The Way of Jodo Shinshu
Reflections on the Hymns of Shinran Shonin

Koso Wasan 115

At the death of our teacher Genku,
Radiant light shone on the sky like purple clouds;
Music sounded, subtle and elegant,
And the air was fragrant with rare perfumes.


Shariputra, if a good man or woman who hears of Amida Buddha holds fast to his Name even for one day, two days, three, four, five, six or seven days with a concentrated and undistracted mind, then, at the hour of death, Amida Buddha will appear with a host of holy ones.

These words from the Amida Sutra (Smaller Sutra) form the basis for a strong 'raigo' tradition within the Japanese Pure Land school. 'Raigo' describes the arrival of Amida Buddha at the time of a person's death, to welcome them to the Pure Land. Within Jodo Shinshu, the raigo custom was obviated and eclipsed by Shinran Shonin's strong emphasis on shinjin as the cause for birth in the Pure Land. Once we have accepted Amida Buddha's faith ('mida no shin) our destiny is settled and there is, clearly, no need to await Amida's welcome at the time of death. Shinjin is the only 'meeting' with Amida Buddha that is significant.

Shinran also pointed out that the circumstances of our death do not necessarily lend themselves to quiet concentration and the recollection Amida Buddha's virtue1. Shinran was right to insist that our future destiny is not determined by the conditions at the time of our death. Truly, it is shinjin that is all that matters. It is the moment that it arises, which is the only critical event.

It is doubtful that many individuals are so fortunate as to have a smooth death. Many of us die as the result of a sudden breakdown in our physical system - cardio-vascular disease, or stroke of one kind or another. Many of us die in accidents or in other violent ways. Many of us are in appalling pain and need to be so sedated that we cannot think or see clearly.

Needless to say, raigo lends a wonderfully dynamic quality to traditional Buddhist iconography and, as a concept, it reminds us of the intensely personal nature of shinjin. Our encounter with Amida Buddha is a one-to-one affair, and no two experiences are the same, in spite of the fact that shinjin is always the same faith.

Very often the devotion and focus of a dying person was encouraged by the use of a Buddha image (either a drawing or a statue) from which ribbons that were coloured so as to represent rays of light extended into the hands of the dying person, who, in turn, was exhorted to recite the nembutsu. The light of candles and the sweet fragrance of incense filled the room and 'pillow' sutras were chanted.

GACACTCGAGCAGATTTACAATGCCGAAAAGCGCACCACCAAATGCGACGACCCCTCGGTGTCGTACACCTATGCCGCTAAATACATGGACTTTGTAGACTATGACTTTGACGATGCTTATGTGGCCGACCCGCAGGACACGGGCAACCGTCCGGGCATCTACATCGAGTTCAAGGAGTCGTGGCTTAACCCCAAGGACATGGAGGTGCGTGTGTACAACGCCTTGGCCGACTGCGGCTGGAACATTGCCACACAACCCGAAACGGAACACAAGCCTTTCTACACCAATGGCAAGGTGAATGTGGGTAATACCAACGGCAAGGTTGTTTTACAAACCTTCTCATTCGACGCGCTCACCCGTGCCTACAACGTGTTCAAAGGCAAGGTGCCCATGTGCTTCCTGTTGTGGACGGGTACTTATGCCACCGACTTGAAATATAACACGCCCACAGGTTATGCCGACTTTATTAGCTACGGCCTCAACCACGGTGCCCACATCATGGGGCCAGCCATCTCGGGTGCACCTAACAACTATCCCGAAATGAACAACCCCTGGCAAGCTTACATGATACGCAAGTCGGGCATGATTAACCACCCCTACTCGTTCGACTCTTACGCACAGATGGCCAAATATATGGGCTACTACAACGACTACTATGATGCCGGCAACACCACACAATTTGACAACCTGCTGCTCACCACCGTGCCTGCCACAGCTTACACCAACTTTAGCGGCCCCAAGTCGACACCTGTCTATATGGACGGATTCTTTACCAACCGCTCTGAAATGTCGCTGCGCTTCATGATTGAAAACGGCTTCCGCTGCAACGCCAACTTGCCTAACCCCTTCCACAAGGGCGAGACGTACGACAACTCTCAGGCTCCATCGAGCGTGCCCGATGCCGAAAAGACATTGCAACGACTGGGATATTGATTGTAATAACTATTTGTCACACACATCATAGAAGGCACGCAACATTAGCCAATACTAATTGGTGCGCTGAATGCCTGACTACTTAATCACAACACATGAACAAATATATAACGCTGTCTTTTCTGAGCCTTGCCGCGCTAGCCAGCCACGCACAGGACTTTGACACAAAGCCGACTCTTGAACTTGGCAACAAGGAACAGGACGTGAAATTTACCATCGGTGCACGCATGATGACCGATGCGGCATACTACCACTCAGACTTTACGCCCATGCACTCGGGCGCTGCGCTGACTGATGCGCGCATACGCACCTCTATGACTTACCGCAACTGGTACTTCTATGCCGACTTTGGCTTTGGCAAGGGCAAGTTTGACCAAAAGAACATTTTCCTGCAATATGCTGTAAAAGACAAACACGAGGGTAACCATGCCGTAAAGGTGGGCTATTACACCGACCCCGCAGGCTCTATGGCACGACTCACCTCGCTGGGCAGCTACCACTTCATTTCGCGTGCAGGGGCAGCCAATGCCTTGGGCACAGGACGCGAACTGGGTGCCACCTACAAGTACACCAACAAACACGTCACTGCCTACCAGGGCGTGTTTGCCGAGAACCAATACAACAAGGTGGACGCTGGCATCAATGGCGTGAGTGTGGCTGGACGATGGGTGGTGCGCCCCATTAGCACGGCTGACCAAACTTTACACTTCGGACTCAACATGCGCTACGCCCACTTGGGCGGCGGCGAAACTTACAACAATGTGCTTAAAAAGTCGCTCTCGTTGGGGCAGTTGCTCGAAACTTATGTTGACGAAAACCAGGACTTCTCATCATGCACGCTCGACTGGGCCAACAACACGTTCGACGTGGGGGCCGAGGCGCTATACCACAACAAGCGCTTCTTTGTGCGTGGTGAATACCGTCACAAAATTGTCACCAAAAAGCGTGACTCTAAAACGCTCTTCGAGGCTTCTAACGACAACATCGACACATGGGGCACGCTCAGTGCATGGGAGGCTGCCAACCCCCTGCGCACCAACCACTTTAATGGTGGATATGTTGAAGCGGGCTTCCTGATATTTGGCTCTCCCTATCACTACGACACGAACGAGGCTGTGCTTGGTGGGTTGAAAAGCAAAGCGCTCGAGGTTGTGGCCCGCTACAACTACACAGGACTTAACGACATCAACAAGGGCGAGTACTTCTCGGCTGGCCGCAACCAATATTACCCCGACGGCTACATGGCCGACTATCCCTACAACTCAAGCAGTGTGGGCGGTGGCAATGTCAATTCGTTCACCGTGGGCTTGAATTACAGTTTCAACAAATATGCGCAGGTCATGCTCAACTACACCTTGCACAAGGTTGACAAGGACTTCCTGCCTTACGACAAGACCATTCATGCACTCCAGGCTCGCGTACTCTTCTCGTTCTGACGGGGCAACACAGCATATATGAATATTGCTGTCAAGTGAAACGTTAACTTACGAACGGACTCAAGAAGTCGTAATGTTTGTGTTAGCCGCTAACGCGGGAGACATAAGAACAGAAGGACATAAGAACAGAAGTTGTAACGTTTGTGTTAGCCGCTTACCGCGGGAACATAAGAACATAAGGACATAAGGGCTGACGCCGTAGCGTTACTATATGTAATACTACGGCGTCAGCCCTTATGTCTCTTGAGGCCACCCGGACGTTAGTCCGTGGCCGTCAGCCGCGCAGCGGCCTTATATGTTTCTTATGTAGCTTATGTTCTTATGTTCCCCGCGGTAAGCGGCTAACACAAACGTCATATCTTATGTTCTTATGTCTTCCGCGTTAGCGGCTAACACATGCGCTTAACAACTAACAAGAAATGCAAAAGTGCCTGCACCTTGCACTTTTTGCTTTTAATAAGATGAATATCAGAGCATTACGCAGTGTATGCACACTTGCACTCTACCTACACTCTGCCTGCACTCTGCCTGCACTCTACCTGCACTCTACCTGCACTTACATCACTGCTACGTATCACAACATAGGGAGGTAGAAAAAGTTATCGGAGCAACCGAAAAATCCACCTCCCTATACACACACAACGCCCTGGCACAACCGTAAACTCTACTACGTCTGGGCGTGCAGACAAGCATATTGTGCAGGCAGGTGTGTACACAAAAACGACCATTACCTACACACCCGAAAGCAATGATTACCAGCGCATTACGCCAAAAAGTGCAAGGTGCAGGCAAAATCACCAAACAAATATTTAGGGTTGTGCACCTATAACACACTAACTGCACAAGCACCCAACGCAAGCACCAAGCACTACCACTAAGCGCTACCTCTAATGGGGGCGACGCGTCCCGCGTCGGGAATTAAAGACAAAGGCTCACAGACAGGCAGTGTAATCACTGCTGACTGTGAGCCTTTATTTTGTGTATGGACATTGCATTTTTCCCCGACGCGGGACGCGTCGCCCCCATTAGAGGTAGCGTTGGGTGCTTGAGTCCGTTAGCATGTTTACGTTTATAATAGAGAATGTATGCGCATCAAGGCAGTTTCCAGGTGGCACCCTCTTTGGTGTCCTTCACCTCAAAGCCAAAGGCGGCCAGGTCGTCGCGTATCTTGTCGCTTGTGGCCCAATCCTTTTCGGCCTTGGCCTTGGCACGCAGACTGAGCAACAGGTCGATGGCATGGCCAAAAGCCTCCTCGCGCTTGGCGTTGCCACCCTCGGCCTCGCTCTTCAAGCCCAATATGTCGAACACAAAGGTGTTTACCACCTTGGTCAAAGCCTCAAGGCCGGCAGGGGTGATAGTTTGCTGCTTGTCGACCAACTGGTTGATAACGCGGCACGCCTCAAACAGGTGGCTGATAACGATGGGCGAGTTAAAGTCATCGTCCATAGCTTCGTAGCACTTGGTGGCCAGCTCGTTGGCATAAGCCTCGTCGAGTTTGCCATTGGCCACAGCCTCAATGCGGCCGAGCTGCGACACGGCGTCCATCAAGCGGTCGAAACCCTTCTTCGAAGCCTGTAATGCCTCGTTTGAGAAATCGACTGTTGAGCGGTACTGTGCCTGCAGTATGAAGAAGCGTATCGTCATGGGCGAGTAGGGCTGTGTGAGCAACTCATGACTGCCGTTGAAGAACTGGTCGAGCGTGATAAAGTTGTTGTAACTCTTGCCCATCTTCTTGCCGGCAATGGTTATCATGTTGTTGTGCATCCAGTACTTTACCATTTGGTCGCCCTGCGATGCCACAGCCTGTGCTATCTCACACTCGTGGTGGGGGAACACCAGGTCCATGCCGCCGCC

There are countless scrolls of considerable antiquity throughout the Buddhist world that attempt to portray the aspirant's encounter with Amida Buddha at the time of their demise. They are delighful to look at and to think about. Once again their main point, as far as I can see, is not so much a matter of re-assurance, but of a portrayal of the dynamism of reality within the Pure Land tradition. It is the sense of 'Other Power', 'External Power' or the 'Power that is not Self'. The images of raigo celebrate the action of the Buddha in approaching and assisting us.

One interesting depiction of raigo can be found at the great Chion-in Temple in Kyoto. It shows a scholar-monk in a pavillion, sitting behind his writing-table. Coming towards him is Amida Buddha and a cohort of bodhisattvas. There is a nimbus - rays of light - radiating from Amida's head and the clouds under their feet are drawn in such a way as to show the speed at which Amida is travelling. It is said that this scholar-monk, who is so serenely awaiting the arrival of Amida Buddha, is none other than Honen Shonin himself.

The final verses in the section of the Koso Wasan that are dedicated to Honen, do not describe a traditional raigo scene at all. Instead, Shinran writes only about the general atmosphere that is associated with raigo; the light of candles, the chanting, the musical instruments, the smoke and fragrance of incense. Clearly, Amida Buddha had no need to come to welcome Honen. As Honen's last breath drew near, Amida Buddha himself was preparing to return to the Pure Land.

1: CWS, p. 531.

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